17 Jul  Peter Curran@moridura

@ElaineKY2 Of course I'm not against the YES vote. Try reading my tweets of yesterday and my blog. And see today's tweet re Norway.

17 Jul  Peter Curran@moridura

#NATO Norway parallel is false as is that with other non-nuclear NATO members. None of them have the UK's nuclear arsenal on their doorstep.

16 Jul  Peter Curran@moridura

NATO, the SNP, Angus Robertson, Isabel Fraser … This was effectively a filibuster by Angus to stop awkward questions.

17 Jul  Peter Curran@moridura

The idea that UK/NATO will give up Scottish nuclear base for Trident as quid pro quo for an independent Scotland joining NATO is ludicrous.

17 Jul  Peter Curran@moridura

I feel utterly deceived by the SNP's posture on NATO up to yesterday's news - smoke and mirrors over whether such a thing was contemplated.

17 Jul  Peter Curran@moridura

@bordersbankie May 2016 SNP will still be negotiating terms. If they're voted out, incoming Labour-controlled coalition won't reverse indy.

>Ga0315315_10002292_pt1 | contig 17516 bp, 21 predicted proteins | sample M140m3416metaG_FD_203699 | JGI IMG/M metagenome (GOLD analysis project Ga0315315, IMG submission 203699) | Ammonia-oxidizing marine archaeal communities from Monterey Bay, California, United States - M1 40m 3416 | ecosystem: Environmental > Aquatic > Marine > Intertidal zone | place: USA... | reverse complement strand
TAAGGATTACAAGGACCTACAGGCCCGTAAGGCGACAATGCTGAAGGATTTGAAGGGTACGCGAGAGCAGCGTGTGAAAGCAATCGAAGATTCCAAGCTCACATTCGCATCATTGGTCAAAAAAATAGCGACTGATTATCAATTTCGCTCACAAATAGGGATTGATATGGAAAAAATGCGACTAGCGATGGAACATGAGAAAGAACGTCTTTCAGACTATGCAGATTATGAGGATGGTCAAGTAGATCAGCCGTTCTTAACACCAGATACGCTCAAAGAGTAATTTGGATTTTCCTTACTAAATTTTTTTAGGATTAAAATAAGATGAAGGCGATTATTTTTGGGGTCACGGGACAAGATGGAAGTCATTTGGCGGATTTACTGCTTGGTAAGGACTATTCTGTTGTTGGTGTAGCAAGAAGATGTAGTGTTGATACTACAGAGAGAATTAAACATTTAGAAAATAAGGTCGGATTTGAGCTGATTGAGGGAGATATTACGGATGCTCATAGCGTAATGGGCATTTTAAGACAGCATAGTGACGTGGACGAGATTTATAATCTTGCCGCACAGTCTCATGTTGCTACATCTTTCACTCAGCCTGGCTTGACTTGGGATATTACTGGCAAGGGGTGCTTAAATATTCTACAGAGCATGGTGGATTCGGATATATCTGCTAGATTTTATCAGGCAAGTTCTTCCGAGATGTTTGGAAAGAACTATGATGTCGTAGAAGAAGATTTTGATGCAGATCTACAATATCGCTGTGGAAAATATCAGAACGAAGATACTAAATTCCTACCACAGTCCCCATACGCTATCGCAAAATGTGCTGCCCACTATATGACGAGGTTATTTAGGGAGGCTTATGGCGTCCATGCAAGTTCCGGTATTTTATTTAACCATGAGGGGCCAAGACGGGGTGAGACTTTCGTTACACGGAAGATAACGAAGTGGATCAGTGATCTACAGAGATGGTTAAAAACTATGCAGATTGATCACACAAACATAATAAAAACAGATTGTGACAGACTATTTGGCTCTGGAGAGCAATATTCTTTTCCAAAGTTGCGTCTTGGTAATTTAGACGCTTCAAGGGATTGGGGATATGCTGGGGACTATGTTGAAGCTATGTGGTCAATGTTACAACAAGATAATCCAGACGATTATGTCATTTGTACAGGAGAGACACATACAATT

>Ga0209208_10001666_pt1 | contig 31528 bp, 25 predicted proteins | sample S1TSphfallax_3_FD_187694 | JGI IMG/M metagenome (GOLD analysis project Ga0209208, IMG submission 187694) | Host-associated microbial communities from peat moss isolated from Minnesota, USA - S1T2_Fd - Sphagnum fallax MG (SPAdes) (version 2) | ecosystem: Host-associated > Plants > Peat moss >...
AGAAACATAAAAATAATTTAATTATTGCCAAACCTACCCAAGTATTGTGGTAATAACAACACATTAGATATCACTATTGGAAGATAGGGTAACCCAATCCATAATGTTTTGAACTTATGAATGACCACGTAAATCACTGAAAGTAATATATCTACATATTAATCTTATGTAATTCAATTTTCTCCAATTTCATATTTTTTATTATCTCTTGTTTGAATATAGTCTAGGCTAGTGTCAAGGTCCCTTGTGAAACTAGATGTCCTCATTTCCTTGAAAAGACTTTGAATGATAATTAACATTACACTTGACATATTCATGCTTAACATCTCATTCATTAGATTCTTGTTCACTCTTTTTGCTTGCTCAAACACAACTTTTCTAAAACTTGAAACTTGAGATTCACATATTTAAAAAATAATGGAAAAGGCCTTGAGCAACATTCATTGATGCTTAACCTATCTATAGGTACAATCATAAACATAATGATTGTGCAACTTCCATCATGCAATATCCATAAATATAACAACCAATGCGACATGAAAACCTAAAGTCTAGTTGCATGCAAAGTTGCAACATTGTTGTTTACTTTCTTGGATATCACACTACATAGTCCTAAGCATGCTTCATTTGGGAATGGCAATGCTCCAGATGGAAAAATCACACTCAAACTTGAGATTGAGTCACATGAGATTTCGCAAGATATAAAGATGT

17 Jul  David Munro@bordersbankie

@moridura Not sure but presumably then we would say bye bye to Nato. Bigger worry is if pro-Union parties comprise first Government imo.

17 Jul  Peter Curran@moridura

@bordersbankie The NATO 'offer' is a way for SNP to get an empty promise to disarm/remove nukes, then have the issue shelved for i20 years.

17 Jul  Peter Curran@moridura

NATO resolution seems clear-cut - but is it?

17 Jul  Peter Curran@moridura

SNP will maintain Nato membership subject to agreement that Scotland will not host nuclear weapons and will only take part in UN operations.

17 Jul  Pat Kane@thoughtland

@moridura: SNP NATO resolution seems clear-cut - is it?” Seems 2 b. Vote should b on B-plan tho. A-plan pines unnecessarily 2 b "credible"

17 Jul  Peter Curran@moridura

@thoughtland I'll need to anwer in full in blogs, Pat. Meanwhile, this will have to do for the moment.